The Library Nexus
Instructional technology. Information technology. Assistive technology. This section is about the intersection of these technologies with library resources and services to users with disabilities.
With new technologies and new resources appearing at an ever-increasing pace, it's all too easy to get caught up in keeping caught up with it all. In this department, I hope we can focus not on the technology as such, but on the effect of the technology on people with disabilities when they use library resources. In no way does this column aspire to be your resource for comparative evaluations of screen readers or Braille translation programs; EASI and AXSLIB (EASI's library access listserv) have experts with valuable experience with assistive technology to assist in these areas.
I'm a reference librarian. I've been involved in library instruction since the early seventies, and with assistive technology since the early eighties. It was a very early Kurzweil scanner that got me involved, but it's the technology of the last few years that has gotten me excited. Finally, the assistive technology is good enough to use in libraries. By "good enough" I mean that it doesn't take hours to learn the basics. Students can learn to use the technology at the same time that they are learning a library resource. It's no big deal now. Students are more comfortable with technology, too, and they are starting to come to the university with some experience of it as well.
At the same time that assistive technology is maturing, library resources are becoming available in electronic format in useful amounts. Faculty who use instructional technology are more open to the possibilities of assistive technology in an academic setting, and help to create an atmosphere in which it becomes possible to integrate the various technologies into the educative process. In the meantime, various initiatives are underway to ensure that the same technology that has empowered people with disabilities does not, during its multimedia evolution, exclude them again.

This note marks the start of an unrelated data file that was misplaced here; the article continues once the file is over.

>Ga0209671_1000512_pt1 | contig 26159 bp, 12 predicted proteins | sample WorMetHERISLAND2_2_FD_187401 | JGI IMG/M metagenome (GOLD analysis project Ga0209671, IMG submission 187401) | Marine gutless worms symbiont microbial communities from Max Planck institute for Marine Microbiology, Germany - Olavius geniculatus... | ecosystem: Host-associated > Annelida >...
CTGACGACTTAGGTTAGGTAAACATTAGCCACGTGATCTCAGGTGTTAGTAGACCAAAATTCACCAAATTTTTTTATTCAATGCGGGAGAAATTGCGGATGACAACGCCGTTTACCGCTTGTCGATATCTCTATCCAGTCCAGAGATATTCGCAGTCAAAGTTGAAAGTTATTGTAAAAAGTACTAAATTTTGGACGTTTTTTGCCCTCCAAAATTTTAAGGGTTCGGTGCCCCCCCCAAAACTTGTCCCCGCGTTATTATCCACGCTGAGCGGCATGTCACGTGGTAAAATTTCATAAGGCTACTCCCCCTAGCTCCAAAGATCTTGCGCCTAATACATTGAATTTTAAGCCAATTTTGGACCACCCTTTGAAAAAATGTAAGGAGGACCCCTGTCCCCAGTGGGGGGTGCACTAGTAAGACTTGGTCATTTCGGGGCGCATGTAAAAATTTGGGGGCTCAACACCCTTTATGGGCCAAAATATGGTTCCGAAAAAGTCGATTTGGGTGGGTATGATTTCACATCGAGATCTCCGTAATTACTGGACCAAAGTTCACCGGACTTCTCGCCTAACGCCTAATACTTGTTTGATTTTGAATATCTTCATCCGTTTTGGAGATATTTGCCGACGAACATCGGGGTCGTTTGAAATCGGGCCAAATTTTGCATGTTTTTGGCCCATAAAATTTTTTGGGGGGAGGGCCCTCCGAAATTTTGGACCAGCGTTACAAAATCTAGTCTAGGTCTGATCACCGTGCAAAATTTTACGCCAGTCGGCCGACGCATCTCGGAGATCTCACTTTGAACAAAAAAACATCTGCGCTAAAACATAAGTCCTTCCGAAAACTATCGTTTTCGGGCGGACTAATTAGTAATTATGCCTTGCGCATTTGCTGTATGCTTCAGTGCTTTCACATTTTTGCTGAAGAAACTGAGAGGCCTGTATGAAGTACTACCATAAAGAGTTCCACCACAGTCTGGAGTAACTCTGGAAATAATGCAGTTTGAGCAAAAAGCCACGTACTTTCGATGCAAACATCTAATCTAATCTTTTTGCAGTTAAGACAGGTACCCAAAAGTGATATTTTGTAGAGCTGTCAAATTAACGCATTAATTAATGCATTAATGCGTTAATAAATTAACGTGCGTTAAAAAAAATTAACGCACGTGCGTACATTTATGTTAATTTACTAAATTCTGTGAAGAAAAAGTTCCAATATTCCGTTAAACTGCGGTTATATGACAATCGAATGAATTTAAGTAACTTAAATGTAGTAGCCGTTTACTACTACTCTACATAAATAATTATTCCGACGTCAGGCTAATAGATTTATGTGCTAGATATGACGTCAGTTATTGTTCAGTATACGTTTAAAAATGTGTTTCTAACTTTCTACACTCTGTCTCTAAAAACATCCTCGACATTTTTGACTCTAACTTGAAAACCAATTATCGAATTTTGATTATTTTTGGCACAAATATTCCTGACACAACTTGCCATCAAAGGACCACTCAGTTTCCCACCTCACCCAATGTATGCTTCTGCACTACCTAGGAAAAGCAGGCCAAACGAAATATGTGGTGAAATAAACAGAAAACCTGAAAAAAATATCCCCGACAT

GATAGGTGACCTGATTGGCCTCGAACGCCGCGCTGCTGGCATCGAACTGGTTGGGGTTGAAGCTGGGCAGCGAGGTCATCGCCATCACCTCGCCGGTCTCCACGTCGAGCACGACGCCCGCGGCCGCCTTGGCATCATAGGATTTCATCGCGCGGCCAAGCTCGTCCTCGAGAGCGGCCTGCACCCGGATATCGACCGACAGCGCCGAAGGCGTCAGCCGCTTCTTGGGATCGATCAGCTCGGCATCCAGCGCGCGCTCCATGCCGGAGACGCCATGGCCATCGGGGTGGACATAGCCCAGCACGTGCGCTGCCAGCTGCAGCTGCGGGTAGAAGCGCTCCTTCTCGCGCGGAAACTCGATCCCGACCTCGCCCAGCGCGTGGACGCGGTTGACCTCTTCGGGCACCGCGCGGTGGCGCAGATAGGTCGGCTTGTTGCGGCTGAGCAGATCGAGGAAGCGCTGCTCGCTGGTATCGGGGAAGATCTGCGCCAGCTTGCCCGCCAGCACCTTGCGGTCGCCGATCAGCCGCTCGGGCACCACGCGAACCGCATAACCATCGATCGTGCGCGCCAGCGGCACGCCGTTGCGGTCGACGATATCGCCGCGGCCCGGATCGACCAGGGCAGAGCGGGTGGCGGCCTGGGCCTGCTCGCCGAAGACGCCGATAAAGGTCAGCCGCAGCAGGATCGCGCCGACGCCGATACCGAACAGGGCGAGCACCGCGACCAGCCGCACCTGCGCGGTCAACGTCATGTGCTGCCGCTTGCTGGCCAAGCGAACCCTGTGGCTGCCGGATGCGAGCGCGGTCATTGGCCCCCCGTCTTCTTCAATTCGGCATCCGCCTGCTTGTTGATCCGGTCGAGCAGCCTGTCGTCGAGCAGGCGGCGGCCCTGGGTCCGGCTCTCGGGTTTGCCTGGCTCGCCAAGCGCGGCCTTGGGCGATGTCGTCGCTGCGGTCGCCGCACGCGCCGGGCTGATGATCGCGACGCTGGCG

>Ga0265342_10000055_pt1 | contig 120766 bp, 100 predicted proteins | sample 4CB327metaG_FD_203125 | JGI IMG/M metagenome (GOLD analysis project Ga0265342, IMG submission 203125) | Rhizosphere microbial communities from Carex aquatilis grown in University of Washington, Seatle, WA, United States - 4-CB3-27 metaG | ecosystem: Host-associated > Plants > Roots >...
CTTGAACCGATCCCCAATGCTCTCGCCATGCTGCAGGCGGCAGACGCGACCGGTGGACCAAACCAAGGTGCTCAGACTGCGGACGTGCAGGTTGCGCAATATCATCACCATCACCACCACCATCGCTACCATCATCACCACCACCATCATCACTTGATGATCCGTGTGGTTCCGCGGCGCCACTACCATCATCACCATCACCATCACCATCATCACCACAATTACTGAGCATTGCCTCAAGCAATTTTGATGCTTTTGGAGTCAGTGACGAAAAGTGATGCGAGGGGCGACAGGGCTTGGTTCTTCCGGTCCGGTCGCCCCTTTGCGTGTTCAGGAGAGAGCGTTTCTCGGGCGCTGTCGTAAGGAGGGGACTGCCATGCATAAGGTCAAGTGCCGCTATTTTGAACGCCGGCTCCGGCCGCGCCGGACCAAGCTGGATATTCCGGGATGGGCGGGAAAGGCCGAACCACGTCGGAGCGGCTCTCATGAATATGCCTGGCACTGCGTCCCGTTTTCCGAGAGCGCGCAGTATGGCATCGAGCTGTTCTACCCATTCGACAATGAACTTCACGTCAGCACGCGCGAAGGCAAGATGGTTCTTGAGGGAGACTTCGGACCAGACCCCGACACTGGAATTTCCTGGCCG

All of this is good news for libraries, because enabling access to information is our mission, and the combination of technologies is certainly enabling access for many people with disabilities. There are issues, however, that should be explored as we incorporate these technologies with our other resources and services. Consider, for example, how inaccessible to a student who is blind most library resources are, in comparison with those in electronic format. For students who have relied on Recordings for the Blind or depended on aides to do their library research, a university library can be overwhelming. It's not just the number of books listed in the online catalog, or the scores of articles on a given subject in a specialized index. Added to the sorting and evaluating and focusing that are standard library instruction issues are highly problematic issues of format. Many students avidly choose the information sources that are most readily available: the ones in print, not microform, that are here, not across campus, and on the shelf, not checked out. Students with disabilities don't go looking for the hardest path to information, either. If an electronic source or a full-text database is readily accessible, and there's a book or two available on tape, but the most relevant works on a subject are available only in print in old books, or on microfilm and indexed only in printed indexes, just how motivated does the student have to be to choose the materials that are intellectually accessible only with difficulty over those that are in electronic format immediately available to be read, copied to disk, and incorporated into a research paper? What combination of technology and instruction and services can we bring to bear to make the dichotomy less dramatic? Do you have opinions on this issue, or suggestions for issues you'd like raised here? What seem to be the most pressing library issues posed by the confluence of technology and people with disabilities? Readers are encouraged to share with us their thoughts on these and other library access issues.